Pictured: The Typical NHL Player’s Brain
I’m done waiting for the NHL to care about concussions. It won’t happen. Ever. Unless possibly, someone dying on the ice in front of thousands of fans (or hundreds of thousands of fans if nationally televised) live. Until then, don’t expect them to give any of the fucks.
Known scumbag nearly cripples a star player? It’s cool, only five games. (If you think I’m exaggerating about “nearly cripples,” take a gander at this video, he’s a paraplegic now and those “hits” look awwwwwwfully similar.)
Elbow an oncoming player in the face for no reason? No suspension or fines. No hearing even. Just a “lol totes cool” and off we go.
And even when they get it right, as in disciplining Raffi Torres for 25 games for turning himself into a human missile at Marian Hossa, the NHL REDUCES HIS SUSPENSION! Granted, it was from 25 to 21 games, so still very hefty, yet the point stands. Why should a repeat offender who consistently endagers the players around him be given any leeway at all?
And even beyond the ridiculously arbitrary suspensions (or more, lack thereof), the way the Quiet Room is handled is even more infuriating. The NHL instituted a policy that if an injury to the head occurs (or is expected to have occurred), that the player need to go to a room (The Quiet Room) for concussion testing/diagnosis for a minimum of 15 minutes.
Does this happen?
Fuck no, it doesn’t. At least not when it should. Heaven forbid one of your players be away from the game for 15 minutes. It’s not like you’re trying to protect them. Oh wait. You are.
Ya know what though? Even that’s to be expected. But here’s the kicker. What does the League do when there’s an obvious violation of the intended use of the Quiet Room?
That’s right. Nothing. No fines. No sanctions of draft picks. No investigations. Nothing.
This isn’t a player going out to play on a bum ankle and maybe his ankles creak and hurt the rest of his life. This is a player going on the ice with BRAIN TRAUMA. And even better, you don’t even need a concussion to suffer from this type of damage.
Seriously, how much more research needs to be done before this is taken seriously? Actually, let me correct that. Seriously, how many more devastating injuries to athletes need to happen before this is taken seriously? Because sadly, the second question is the one that’ll get answered. It won’t be research that lights up the bulb over the NHL’s collective numbskull. It’ll be Crosby’s career ending. (Jeez, you think that guy of all people going down for over a year would’ve been enough.) It’ll be Toews being on the shelf for over a year. It’ll be a future Hall of Famer having their career cut short before fulfilling all their possible accomplishments. Oh wait, that already happened. (Yes, I realize Savard hasn’t officially retired yet, but that’s because he wants to get paid. Who can blame him? It’s not like he can make a living playing hockey anymore.)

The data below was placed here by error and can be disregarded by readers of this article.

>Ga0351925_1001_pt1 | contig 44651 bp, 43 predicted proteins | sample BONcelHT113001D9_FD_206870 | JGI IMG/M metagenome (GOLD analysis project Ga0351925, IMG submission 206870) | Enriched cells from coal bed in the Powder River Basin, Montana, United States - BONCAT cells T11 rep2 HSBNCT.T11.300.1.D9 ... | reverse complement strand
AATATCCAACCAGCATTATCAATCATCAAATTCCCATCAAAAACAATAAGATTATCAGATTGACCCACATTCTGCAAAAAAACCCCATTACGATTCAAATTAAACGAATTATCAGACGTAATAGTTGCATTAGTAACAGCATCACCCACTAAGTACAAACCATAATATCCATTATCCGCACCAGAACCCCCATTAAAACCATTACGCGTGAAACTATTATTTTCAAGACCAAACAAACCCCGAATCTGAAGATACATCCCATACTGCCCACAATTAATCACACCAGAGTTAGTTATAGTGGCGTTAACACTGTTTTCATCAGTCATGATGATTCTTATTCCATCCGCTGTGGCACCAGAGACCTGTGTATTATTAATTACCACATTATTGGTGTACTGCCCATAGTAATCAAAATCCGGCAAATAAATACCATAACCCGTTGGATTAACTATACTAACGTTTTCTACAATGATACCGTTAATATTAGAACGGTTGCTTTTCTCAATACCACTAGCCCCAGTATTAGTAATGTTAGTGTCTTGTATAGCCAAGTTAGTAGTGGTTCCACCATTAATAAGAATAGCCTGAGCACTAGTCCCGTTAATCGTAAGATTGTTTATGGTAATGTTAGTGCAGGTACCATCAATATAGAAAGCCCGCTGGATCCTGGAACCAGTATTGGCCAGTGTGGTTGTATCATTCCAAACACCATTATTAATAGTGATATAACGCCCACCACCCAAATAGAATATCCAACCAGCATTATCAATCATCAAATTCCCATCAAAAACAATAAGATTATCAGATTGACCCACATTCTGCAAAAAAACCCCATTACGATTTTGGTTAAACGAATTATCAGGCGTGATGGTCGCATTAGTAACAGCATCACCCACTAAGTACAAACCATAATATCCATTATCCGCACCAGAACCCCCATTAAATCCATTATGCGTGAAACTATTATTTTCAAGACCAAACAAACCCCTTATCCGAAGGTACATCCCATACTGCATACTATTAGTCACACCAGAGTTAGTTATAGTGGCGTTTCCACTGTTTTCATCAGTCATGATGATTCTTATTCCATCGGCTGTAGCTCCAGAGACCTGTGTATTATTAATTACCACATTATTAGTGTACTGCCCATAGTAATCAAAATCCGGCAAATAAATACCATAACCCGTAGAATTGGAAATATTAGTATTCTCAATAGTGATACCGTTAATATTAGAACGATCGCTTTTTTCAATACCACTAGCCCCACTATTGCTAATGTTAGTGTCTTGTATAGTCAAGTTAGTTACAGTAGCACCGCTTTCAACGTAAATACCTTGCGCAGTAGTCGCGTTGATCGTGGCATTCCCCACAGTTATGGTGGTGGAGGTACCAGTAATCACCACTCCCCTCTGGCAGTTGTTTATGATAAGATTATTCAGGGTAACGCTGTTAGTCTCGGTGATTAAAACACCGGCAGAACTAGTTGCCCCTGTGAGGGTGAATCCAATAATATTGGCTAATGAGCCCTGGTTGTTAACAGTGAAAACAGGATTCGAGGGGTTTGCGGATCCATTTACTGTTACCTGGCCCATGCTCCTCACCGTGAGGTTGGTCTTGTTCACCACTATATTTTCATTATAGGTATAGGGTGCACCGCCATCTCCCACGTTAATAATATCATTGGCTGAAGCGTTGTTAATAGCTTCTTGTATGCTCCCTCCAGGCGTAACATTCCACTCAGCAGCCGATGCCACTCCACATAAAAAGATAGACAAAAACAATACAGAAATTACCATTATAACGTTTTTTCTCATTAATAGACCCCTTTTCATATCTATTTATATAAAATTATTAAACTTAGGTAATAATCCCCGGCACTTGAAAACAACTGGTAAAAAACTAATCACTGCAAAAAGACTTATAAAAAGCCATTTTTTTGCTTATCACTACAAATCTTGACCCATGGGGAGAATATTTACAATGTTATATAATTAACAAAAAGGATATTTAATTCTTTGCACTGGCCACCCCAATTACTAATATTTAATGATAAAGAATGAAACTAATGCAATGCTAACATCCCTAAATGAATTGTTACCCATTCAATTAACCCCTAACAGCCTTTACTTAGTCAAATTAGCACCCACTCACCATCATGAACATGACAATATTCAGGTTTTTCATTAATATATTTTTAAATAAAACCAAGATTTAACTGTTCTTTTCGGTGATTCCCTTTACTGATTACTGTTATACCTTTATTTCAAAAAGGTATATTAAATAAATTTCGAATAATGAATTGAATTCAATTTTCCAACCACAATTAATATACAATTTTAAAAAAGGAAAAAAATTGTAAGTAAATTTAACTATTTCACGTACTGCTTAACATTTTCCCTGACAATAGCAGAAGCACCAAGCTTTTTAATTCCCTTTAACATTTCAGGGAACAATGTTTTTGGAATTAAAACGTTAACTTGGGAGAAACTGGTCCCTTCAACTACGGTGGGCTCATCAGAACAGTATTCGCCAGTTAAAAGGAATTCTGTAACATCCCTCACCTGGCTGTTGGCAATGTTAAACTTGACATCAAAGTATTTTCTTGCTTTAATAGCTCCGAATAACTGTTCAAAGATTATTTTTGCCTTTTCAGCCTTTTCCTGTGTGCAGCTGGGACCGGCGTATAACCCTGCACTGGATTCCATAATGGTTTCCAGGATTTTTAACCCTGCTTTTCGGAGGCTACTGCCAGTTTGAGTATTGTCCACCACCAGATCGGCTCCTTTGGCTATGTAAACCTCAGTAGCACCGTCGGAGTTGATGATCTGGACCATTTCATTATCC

We can even expand this out to fighting. Greg Wyshynski at Yahoo! Sports (are you really supposed to put that stupid ! in there when you write Yahoo?) nailed it perfectly today. The NHL is trying to find a way to keep fighting in the game, but to take out “silly” fights like staged fights. That’s stupid. Either you’re ok with people beating their brains in (quite literally) or you aren’t. Make the choice.
And don’t take this as me having all the answers, because I totally don’t. But SOMETHING needs to happen. Some effort needs to be made to hold teams accountable, to protect players, and to get rid of the scumbags in the game that just don’t learn (props to Matt Cooke for learning quick, got to respect that).
The culture around concussions needs to change too. For everyone that is pushing to get more research and more procedures around how to handle concussions, you get a million meathead fans calling players with concussions “pussies” or to just “shake it off.” Clearly, they’ve never had a concussion or had to take care of/worry about someone they love who is suffering from a concussion.
We also have all the teams (I’m looking at you, Chicago Blackhawks) who refuse to acknowledge when a player has a concussion. What possible advantage does saying someone has an upper-body injury give you over saying they have a concussion? And if your reason is because you’re worried about opponents taking advantage of that, then the respect levels in this sport are deeper in the shitter than I thought possible.
The NHL is fortunate that most players have been able to come back from concussions (Crosby, Toews, Landeskog, Horton, I won’t go on, it’ll take forever), but one day, a superstar won’t. Or maybe a kid with an incredibly bright future won’t. Or maybe it’ll just continue to be so-so defensemen (has anyone seen Kim Johnsson?) or 4th liners disappearing quietly into the night (and their blacked out bedrooms because they can’t handle sunlight anymore) and no one will really notice or care except those poor souls and their families.
I don’t know, maybe I’ve just got my shit all bent out of shape for nothing, but I truly think that concussions and treatment of concussions won’t be taken seriously until someone dies or a superstar’s career ends. I mean besides Marc Savard, and Eric Lindros, and Paul Kariya and…